Let us be clear: Unless previously announced, it is highly unusual for us to know with certainty that a public company is involved in an SEC investigation/inquiry. All we know is that some of our FOIA requests are occasionally partially (or totally) denied under the law enforcement exemption of the FOIA. Typically, this type of denial is based upon the existence of some kind of investigative activity involving the company.

A company that is somehow involved in an SEC investigation can be in serious trouble (e.g., the SEC is investigating the company’s revenue recognition because it is fraudulent) or the company can be merely exposed to some other party’s wrongdoing (e.g., the SEC is investigating market manipulation of the company’s stock by an unrelated party). These two scenarios represent extremes on the risk spectrum for companies involved in SEC investigations.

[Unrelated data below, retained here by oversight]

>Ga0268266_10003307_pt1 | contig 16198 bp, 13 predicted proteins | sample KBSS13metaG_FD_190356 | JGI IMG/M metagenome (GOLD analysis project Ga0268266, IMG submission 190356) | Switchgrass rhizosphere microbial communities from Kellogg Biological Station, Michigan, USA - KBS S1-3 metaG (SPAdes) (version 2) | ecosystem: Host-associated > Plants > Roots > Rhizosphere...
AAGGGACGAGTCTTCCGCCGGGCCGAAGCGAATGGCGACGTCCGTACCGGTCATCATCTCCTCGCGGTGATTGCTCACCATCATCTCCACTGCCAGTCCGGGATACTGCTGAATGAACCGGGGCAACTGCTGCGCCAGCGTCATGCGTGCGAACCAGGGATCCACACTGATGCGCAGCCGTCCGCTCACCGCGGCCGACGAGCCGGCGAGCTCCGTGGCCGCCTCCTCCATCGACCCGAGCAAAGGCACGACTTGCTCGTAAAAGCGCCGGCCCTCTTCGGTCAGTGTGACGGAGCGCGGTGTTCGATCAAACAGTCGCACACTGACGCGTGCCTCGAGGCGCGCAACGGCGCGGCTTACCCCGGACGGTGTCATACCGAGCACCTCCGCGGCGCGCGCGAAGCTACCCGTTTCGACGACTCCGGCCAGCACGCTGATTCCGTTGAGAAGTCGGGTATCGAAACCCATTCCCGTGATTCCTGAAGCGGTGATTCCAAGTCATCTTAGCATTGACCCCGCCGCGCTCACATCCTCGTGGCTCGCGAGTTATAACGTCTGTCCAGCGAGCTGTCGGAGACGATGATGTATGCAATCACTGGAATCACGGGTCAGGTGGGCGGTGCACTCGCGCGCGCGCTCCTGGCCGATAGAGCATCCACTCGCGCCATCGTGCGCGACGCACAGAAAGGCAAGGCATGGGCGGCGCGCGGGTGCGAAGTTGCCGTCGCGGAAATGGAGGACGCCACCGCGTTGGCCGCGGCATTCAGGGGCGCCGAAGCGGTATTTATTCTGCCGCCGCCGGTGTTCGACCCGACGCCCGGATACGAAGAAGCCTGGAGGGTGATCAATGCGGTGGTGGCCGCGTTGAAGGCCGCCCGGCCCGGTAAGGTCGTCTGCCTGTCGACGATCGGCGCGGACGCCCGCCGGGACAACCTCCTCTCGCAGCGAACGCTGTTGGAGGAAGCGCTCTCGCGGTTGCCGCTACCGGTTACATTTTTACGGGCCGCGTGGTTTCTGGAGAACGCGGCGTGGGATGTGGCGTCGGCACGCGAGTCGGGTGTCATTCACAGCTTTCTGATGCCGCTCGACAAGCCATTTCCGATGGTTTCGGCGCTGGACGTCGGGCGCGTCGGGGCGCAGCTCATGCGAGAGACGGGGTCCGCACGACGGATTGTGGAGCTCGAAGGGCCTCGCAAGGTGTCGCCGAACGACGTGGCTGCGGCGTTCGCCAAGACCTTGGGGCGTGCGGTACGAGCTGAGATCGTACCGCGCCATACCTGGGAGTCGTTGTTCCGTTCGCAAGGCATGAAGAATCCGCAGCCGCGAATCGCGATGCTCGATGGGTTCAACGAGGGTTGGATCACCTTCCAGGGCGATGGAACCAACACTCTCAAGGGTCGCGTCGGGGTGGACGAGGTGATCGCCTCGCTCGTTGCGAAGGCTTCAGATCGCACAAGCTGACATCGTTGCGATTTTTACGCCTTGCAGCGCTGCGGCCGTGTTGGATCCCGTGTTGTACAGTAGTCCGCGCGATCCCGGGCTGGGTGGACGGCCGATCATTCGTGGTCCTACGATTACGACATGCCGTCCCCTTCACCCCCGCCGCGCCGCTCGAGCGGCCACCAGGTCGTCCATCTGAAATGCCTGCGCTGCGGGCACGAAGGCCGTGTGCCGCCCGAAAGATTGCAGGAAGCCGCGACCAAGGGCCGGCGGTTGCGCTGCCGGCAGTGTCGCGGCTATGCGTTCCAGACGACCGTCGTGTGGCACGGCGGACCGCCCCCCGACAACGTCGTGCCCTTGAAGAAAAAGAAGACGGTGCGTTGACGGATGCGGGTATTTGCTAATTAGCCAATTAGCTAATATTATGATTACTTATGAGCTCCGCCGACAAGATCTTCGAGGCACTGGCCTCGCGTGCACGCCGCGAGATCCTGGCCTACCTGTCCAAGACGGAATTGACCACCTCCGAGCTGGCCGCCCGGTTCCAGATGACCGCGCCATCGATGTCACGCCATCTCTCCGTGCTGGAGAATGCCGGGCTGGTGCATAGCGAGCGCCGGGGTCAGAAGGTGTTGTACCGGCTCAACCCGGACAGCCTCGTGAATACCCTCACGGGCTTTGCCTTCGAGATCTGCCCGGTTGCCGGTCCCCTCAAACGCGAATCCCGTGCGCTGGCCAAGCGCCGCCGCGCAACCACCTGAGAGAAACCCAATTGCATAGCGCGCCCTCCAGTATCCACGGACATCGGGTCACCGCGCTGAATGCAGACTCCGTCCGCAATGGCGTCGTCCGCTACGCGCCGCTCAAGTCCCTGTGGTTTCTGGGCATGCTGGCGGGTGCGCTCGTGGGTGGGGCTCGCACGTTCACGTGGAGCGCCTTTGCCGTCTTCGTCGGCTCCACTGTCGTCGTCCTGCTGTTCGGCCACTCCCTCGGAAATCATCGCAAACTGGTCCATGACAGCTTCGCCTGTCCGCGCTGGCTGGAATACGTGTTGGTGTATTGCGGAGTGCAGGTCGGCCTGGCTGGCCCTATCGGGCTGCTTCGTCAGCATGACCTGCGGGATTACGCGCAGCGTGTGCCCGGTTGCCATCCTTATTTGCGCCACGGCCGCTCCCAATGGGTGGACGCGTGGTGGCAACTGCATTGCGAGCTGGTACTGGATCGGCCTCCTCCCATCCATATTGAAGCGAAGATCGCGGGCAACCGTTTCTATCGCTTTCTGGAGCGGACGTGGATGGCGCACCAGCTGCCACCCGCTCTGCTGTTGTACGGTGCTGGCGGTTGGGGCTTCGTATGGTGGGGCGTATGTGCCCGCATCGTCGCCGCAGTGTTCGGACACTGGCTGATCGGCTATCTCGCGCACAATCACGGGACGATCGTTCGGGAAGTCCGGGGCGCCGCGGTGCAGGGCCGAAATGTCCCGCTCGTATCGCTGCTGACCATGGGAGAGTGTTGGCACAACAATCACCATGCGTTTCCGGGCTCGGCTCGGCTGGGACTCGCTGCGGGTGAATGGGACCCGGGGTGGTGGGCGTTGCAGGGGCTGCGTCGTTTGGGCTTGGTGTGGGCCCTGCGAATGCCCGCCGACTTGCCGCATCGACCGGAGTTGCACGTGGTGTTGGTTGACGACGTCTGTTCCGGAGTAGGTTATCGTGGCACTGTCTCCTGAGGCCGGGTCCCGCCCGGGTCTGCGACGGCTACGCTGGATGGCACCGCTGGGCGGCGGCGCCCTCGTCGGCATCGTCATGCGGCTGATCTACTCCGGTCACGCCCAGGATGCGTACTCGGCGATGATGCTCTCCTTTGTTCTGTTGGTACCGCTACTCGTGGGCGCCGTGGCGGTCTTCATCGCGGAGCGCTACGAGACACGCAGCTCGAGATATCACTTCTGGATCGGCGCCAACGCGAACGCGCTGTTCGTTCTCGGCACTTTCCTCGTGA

The denial could mean that the SEC itself has commenced either an informal or formal nonpublic investigation of the company. It could also mean that the SEC is investigating someone else, but that the information we sought is part of the investigation in some way. Or, it could mean that the SEC has commenced a public enforcement proceeding, though in most cases we likely would have heard about it by now. It could also mean that the documents requested are important to another agency that has requested that the SEC not release them. Again, the other agency could be interested in the company or it could be someone else.

Regardless, the denial means there is almost certainly some level of risk that the company involved could itself be under investigation by the SEC. However, as our scenarios above illustrated, the risk to the company associated with that possible investigation ranges from serious to nonexistent.

We don’t mean to appear non-committal on this or to sound as though we are beating a dead horse. The implications of this data point are sufficiently serious that it is essential that we be as fair as we can.

Background on the Law Enforcement Exemption